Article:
A park all their own

  • Petrified and International Petrified national forests

    Map by Diane Sylvain
  • Marvin Hatch and Terrence "Shorty" Reidhead on Paulsell Ranch

    Katherine Keith photo
  • Petrified wood is scattered through the property

    Katherine Drouin Keith photo

HOLBROOK, Ariz. - When seasoned businessman Marvin Hatch bought a northern Arizona ranch, he and business partner Terrence "Shorty" Reidhead knew the land would yield more than just hamburger.

The 60,000-acre, $3.3 million Paulsell Ranch is littered with Indian ruins, artifacts and petroglyphs. The ranch's resources are so important that its neighbor, Petrified Forest National Park, has unsuccessfully tried to add the land to the park.

Although it's not yet open to the public, billboards already promote what Hatch is calling the International Petrified Forest. Land and air tours will shuttle tourists through the area to ooh and aah at the tumbled stones of pueblos and the fossilized wood, animal teeth and bones that are scattered in dry washes throughout the ranch.

The Paulsell Ranch has long been recognized by scholars from around the country for its archaeological and paleontological value. Rare paleo-Indian sites, Pueblo religious and community centers, and artifacts that may be more than 10,000 years old have been found in the region. Reidhead and Hatch hope to tap into the millions of tourists who flood northern Arizona every year to visit places like Grand Canyon and Petrified Forest National Park. And the venture's board of directors, a group of local businessmen, say they want to manage the property for "preservation, education and profit," Hatch says. "We want to keep it there for future generations."

Hatch, 63, and Reidhead, 67, are descendants of Mormon pioneer families who settled the area in the late 1800s. They've been buddies since they attended high school together in the 1940s and have made millions selling cars and construction materials.

Although neither has formal training in archaeology or paleontology, they've been poking around in the desert all their lives, engaging in "salvage archaeology," as Reidhead puts it. They say preservation, not profit, is their main goal. However, Reidhead adds, "We have spent quite a bit of money and we hope to get it back someday."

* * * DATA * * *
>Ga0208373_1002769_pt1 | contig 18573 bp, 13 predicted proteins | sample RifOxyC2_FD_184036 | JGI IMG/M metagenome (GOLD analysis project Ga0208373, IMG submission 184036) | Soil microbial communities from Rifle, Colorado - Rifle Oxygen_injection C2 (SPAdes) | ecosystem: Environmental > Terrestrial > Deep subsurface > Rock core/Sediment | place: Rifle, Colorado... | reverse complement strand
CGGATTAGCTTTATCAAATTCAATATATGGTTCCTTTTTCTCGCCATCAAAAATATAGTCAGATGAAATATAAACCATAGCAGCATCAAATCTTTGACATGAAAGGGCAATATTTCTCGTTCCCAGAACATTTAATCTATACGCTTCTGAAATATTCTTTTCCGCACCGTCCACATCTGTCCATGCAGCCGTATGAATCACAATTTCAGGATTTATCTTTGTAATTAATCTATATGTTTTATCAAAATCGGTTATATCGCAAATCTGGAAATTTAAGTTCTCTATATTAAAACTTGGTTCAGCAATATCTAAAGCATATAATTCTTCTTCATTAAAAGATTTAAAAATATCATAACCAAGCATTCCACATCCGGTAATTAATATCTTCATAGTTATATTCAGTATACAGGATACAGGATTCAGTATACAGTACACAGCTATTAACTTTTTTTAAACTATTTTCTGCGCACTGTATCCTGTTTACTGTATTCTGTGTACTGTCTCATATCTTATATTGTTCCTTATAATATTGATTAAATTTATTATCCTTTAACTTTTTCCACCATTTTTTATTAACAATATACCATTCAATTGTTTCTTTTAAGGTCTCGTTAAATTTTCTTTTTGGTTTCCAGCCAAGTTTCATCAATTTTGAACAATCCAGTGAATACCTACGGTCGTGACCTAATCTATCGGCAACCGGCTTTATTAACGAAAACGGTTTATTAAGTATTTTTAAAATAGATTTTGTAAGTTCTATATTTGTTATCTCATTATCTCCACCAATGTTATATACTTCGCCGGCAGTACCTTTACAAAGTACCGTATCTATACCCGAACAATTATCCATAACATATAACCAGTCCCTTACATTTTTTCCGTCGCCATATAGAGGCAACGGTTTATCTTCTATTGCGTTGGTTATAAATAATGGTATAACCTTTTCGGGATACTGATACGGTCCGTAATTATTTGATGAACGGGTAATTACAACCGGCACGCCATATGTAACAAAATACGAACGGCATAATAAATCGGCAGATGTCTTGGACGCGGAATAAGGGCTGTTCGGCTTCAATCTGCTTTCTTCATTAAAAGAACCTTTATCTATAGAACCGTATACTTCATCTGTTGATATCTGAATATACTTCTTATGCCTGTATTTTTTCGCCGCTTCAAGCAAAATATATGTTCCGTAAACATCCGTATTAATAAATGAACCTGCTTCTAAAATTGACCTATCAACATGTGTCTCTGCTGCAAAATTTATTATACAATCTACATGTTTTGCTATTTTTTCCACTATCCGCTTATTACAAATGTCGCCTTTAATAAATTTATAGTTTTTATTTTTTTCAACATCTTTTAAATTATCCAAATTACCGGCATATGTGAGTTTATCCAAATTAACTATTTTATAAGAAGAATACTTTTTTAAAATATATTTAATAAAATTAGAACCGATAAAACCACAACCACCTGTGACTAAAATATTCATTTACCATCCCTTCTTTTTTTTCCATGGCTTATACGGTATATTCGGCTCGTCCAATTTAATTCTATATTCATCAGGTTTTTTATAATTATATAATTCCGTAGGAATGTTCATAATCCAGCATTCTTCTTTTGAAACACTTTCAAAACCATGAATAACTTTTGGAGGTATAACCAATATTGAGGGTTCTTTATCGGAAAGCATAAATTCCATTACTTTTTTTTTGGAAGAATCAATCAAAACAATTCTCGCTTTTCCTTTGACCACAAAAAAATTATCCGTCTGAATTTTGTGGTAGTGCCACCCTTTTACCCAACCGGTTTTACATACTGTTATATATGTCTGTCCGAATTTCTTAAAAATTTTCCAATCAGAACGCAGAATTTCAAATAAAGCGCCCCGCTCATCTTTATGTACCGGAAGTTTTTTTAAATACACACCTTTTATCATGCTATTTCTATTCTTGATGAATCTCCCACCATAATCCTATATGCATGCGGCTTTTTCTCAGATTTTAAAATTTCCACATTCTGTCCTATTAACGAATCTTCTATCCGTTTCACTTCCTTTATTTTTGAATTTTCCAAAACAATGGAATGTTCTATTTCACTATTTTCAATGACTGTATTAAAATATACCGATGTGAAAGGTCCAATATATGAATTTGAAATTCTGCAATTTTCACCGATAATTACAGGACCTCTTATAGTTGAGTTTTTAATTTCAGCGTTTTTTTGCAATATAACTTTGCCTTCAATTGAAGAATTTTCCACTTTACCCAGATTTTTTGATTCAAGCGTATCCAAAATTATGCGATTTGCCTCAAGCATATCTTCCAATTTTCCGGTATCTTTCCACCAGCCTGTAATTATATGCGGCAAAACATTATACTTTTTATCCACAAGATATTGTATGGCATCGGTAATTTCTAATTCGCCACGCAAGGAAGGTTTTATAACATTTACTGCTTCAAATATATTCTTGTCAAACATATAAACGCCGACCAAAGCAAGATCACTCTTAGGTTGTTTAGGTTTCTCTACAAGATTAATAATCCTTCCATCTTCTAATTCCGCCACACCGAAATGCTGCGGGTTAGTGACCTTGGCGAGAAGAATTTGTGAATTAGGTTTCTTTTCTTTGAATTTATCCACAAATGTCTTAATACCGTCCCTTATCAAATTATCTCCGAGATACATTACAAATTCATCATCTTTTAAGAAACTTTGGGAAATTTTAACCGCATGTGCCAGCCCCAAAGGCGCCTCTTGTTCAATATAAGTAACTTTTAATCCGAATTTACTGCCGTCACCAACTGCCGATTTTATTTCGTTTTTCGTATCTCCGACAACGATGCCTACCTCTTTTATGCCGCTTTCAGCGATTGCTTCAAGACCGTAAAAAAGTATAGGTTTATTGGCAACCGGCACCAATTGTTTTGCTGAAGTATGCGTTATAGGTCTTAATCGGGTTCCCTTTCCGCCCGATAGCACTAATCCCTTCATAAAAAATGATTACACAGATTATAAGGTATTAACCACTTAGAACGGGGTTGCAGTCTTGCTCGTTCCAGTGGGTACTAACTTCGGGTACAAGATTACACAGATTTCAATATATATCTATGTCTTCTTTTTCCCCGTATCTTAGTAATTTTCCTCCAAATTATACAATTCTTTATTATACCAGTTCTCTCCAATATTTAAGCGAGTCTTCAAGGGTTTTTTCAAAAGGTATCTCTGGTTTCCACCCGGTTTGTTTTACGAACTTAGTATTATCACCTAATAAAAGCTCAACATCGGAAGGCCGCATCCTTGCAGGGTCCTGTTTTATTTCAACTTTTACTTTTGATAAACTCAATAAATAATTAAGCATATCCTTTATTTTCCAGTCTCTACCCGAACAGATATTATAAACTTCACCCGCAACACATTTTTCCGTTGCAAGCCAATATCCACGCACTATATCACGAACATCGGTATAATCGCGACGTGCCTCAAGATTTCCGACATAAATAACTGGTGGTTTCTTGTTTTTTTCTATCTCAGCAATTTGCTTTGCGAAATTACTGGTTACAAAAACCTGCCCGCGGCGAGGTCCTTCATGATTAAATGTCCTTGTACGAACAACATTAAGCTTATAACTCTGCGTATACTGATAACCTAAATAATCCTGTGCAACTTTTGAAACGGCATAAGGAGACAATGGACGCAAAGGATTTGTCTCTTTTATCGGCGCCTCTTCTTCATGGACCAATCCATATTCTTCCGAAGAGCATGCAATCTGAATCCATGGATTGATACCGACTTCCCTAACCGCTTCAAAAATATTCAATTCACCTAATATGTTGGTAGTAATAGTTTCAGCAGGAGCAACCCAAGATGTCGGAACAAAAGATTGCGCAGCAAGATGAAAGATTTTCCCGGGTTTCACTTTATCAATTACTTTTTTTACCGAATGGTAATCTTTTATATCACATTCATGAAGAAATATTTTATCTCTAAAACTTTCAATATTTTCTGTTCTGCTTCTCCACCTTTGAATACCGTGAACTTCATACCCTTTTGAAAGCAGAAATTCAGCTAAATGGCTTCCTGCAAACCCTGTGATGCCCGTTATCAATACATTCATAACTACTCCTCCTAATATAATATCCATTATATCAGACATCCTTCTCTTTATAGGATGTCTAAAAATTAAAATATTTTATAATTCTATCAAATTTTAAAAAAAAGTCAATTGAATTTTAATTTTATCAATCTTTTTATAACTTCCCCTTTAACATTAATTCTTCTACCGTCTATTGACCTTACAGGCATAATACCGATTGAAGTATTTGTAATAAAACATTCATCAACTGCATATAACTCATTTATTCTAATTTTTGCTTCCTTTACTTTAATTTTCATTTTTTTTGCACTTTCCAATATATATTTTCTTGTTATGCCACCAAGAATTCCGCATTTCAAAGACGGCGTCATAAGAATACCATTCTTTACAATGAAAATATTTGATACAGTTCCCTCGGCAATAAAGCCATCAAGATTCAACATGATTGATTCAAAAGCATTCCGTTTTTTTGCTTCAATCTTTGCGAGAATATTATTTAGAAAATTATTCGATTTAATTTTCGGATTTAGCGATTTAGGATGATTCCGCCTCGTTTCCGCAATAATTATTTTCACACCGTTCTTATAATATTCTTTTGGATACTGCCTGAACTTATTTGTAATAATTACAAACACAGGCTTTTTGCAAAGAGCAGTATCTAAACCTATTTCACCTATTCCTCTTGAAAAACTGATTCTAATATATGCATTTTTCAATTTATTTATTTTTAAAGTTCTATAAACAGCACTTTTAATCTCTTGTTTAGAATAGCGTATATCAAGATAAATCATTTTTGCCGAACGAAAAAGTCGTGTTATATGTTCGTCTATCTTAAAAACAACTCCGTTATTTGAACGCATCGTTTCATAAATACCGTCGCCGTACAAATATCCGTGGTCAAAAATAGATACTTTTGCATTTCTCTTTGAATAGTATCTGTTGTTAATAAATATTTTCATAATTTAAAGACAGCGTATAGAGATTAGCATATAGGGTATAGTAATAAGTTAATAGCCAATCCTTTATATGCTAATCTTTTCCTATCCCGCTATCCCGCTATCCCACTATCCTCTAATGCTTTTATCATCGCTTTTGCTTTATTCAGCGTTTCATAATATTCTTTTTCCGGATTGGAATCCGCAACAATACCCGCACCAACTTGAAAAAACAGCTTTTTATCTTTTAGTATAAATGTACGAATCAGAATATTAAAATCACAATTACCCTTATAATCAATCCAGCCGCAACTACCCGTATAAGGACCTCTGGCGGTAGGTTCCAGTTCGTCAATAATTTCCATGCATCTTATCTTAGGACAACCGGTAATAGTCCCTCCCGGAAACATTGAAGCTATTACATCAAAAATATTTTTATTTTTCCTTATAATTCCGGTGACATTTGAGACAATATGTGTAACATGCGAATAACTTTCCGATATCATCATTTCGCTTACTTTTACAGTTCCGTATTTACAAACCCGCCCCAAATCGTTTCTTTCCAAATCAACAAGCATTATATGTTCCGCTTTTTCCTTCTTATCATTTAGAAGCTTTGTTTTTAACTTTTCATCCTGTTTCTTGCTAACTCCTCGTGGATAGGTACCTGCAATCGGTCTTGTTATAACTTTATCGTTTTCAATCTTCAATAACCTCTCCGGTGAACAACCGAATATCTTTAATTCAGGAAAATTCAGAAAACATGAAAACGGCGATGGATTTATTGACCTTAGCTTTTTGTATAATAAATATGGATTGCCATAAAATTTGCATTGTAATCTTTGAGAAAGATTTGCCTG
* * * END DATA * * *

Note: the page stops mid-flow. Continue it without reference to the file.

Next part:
At the Paulsell Ranch, tourists will be supervised, but Hatch and Reidhead anticipate some poaching once they open it up to tourists. "Most people probably are gonna pick up a piece of wood, darn it," Reidhead said. He doesn't want visitors to the ranch to be policed like tourists at the nearby national park. Petrified Forest staff "have a mania for that," he says.

Petrified Forest National Park Superintendent Micki Hellickson is reserving comment on the International Petrified Forest for now. Hatch "is free to establish any kind of a business he would like and he is free to call it what he'd like," she says. Hellickson also holds out hope the National Park Service will someday acquire the property. "The National Park Service has outlined in its general management plan a very broad vision for the expansion of the park," she said. "That vision includes the acquisition of at least a portion of the Paulsell Ranch. That vision is still valid."

In the meantime, she's keeping an eye on what happens at the Paulsell Ranch. "We would be concerned if we felt the resources in which the Park Service was interested, if any of them were threatened. We don't know anything is threatened right now," Hellickson said. "If I felt something was happening, I would try to make others aware of the situation."

Trinkle Jones, an archaeologist with the Park Service's Western Archaeological and Conservation Center in Tucson, is more worried about the venture's potential impact on the ranch's resources. "By having people pick these up and move (artifacts) without collecting additional information is to lose that data that's so important," she says. "I can see people going out there and saying, "This is really cool," picking something up, then seeing something else and saying, "This is better" and throwing the first thing away and mixing things up. And then we'll never know what happened 6,000, 8,000, 10,000 years ago. We could lose our story line. We could lose our chance of ever figuring it out."

The Arizona State Land Department also wants to ensure the land's archaeological resources are protected, says Commissioner Dennis Wells. Because part of the land is owned by the state as well as by the Bureau of Land Management, plans for the ranch must be approved by the state. "If profits are being made on state trust land, we must be involved," he says. "We would want to license the activity."